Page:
Transactional Distance

The first time I heard about transactional distance was from ed tech guru, Kim Peacock at MacEwan University. Kim taught me the value of recognizing that the distance between teacher and student is much more than geographical when learning goes online.

What is Transactional Distance?

As Moore (1997) suggests, “with separation there is psychological and communications space to be crossed, a space of potential misunderstanding between the inputs of instructor and those of the learner” (p. 22). In the classroom, it is (somewhat) simple for instructors to monitor student withdrawal, confusion, and engagement. An expression is sometimes all it takes for an instructor to know when someone is on the right track or veering off of it. We don’t have this same luxury when we teach online.

If instructors aren’t aware of this transactional distance or take steps to close it, trouble can occur. When I took an online design course, the instructor was not actively present in the discussions. In fact, it was almost complete radio silence from her during the entire semester. Students didn’t feel like they could even send her questions. We felt largely unsupported during the course. In fact, I’ve never felt so lonely in my learning journey.

Taking small steps to bridge the psychological distance is a step in the right direction. But we can do better than that with intentional design and teaching strategies. To take this a step further, Moore (1997) argues there are actually three variables important for minimizing transactional distance: instructional dialogue, programme structure, and learner autonomy.

Instructional Dialogue

According to Moore (1997), “the term ‘dialogue’ is used to describe an interaction or series of interactions having positive qualities that other interactions might not have. A dialogue is purposeful, constructive, and valued by each party” (p. 23). Dialogue is beyond simple interaction, because dialogue advances student understanding and carries learning forward.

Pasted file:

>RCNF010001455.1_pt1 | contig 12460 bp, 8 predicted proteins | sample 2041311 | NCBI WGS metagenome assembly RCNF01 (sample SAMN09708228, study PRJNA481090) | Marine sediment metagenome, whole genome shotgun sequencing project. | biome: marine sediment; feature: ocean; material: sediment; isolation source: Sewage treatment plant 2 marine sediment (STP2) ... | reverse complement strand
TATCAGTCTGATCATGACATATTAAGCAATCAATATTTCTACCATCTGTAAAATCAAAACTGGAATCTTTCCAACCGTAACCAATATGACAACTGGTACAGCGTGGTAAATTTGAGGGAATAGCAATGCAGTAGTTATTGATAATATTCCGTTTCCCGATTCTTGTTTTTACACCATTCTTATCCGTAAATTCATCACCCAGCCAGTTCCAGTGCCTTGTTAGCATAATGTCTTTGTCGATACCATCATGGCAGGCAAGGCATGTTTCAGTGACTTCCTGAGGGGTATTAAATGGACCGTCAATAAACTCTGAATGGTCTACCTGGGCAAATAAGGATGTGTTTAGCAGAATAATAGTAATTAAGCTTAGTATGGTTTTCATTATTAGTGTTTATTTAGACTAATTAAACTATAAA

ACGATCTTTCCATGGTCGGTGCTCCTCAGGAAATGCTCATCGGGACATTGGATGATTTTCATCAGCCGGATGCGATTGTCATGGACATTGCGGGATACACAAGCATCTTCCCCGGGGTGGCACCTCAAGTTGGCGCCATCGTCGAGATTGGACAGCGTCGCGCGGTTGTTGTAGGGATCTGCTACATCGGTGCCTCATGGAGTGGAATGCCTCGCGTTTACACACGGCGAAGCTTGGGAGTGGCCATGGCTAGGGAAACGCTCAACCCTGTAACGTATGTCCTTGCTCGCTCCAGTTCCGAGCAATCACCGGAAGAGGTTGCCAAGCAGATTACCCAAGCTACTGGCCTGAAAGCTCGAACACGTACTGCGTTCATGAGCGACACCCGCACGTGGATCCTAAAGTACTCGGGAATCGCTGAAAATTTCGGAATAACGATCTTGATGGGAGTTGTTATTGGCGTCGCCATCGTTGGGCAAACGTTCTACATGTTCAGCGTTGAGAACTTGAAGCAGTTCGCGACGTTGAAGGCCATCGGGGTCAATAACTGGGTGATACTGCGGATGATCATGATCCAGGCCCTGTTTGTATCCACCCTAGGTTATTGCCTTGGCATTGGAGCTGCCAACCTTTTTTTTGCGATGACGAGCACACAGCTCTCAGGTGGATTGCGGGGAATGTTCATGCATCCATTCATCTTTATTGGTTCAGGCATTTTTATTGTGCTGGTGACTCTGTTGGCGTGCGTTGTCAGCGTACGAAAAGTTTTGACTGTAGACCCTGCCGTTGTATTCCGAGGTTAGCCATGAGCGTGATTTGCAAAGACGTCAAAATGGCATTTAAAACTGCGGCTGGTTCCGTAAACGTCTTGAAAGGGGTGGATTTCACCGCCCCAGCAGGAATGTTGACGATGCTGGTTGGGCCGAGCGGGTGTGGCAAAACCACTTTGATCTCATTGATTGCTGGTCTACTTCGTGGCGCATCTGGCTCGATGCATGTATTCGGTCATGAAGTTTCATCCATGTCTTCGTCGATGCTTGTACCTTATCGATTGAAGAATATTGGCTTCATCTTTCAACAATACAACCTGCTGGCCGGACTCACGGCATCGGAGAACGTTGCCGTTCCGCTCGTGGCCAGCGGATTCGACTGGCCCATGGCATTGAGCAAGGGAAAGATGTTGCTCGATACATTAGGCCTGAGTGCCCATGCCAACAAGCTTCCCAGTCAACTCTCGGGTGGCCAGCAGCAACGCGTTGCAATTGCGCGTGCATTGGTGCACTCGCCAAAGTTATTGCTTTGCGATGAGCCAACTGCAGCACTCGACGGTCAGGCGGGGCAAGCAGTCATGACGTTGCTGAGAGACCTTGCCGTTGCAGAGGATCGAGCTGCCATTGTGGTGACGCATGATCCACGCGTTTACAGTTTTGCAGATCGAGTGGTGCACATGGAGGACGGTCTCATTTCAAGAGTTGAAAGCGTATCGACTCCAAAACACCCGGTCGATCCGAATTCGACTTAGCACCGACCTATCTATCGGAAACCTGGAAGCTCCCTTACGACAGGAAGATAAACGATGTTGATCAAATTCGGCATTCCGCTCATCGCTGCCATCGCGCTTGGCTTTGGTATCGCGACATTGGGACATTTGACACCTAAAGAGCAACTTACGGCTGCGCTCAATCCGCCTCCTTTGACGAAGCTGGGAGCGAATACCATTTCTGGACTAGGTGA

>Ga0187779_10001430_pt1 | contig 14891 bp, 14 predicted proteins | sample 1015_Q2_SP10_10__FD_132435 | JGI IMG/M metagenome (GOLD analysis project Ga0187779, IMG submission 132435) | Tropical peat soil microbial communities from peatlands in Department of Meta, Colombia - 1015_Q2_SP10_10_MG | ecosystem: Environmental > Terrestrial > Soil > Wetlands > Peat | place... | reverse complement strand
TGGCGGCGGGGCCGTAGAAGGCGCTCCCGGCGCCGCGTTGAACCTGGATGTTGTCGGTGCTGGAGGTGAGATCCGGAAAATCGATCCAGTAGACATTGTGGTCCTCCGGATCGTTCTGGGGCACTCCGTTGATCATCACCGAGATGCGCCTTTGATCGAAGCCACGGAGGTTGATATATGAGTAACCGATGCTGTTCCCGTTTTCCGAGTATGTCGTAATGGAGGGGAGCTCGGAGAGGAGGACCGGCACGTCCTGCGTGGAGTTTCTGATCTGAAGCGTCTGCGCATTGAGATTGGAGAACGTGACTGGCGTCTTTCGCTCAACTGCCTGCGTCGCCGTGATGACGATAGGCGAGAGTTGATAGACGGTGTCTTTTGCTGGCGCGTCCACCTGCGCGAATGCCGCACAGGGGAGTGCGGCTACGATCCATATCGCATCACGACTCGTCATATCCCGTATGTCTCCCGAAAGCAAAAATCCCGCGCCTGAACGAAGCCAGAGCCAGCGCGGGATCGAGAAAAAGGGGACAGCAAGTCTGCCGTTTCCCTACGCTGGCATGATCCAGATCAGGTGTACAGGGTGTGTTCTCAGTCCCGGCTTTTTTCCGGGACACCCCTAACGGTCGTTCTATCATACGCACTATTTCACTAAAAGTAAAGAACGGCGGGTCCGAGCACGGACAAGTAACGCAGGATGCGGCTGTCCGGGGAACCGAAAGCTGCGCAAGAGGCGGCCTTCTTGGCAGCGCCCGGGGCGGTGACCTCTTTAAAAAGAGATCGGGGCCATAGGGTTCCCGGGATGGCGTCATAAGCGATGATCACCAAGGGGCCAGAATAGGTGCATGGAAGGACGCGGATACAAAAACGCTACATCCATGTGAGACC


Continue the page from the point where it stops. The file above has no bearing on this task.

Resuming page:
The first time we had to make a discussion post online, a course instructor responded to every person’s post by adding to the conversation or asking thoughtful questions. In this way, she added value and effectively modelled a strong reply. She then told us that she wouldn’t be responding like this every week, unless she needed to clarify something or add to the conversation in some way. This was excellent because then we had clear expectations of her involvement in the discussion posts.

Other instructors have turned to using communication media outside the LMS, such as Slack channels, which come with its own set of challenges. What’s most important when considering instructional dialogue is selecting the most appropriate way to interact with students with a purpose of dialogue that couldn’t be achieved otherwise. For example, another instructor of mine created a video to provide feedback on an assignment. In this way, she created a dialogue by providing legitimate feedback that advanced our understanding of some course concepts, and we got a better idea of what she was looking for. We also got the opportunity to respond and ask questions. Not many students taking in-person courses get this kind of opportunity!

Even media that provide only 1-way dialogue (worksheets, lectures, screen recordings) has some level of interaction. However, the relationship between instructor and teacher will be much stronger when appropriate media is chosen that encourages 2-way dialogue. If constraints such as class size and instructor time is a barrier, consider hosting web chats or cohort discussions to minimize transactional distance.

Programme Structure

The second variable, course design/programme structure, is the way in which a course is designed to be supportive of individual students’ learning needs. Unfortunately, we tend to design courses similar to television programs. They are highly structured and polished, with no opportunity for students to disrupt regularly scheduled programming.

We want to avoid designing a course that doesn’t allow for legitimate student dialogue and input. While it can be difficult to design a course with a somewhat flexible structure, it’s possible to leave enough room for students to explore and discover, too. On the other hand, if there is too much distance between instructor and student, students will make their own learning decisions and use a level of autonomy that may not serve them. Of course, this level of autonomy is dependent on the course itself, the group of learners, and the instructor’s style. Finding the right “mix” will be important to consider during the course design process.

Some ideas to incorporate student input into the course, thereby limiting transactional distance:

  • Schedule an online chat to discuss assignment expectations and specific questions with students.
  • Ask students what they’d like you to “Start, Stop, and Keep” doing in the course. Make sure to respond to these submissions!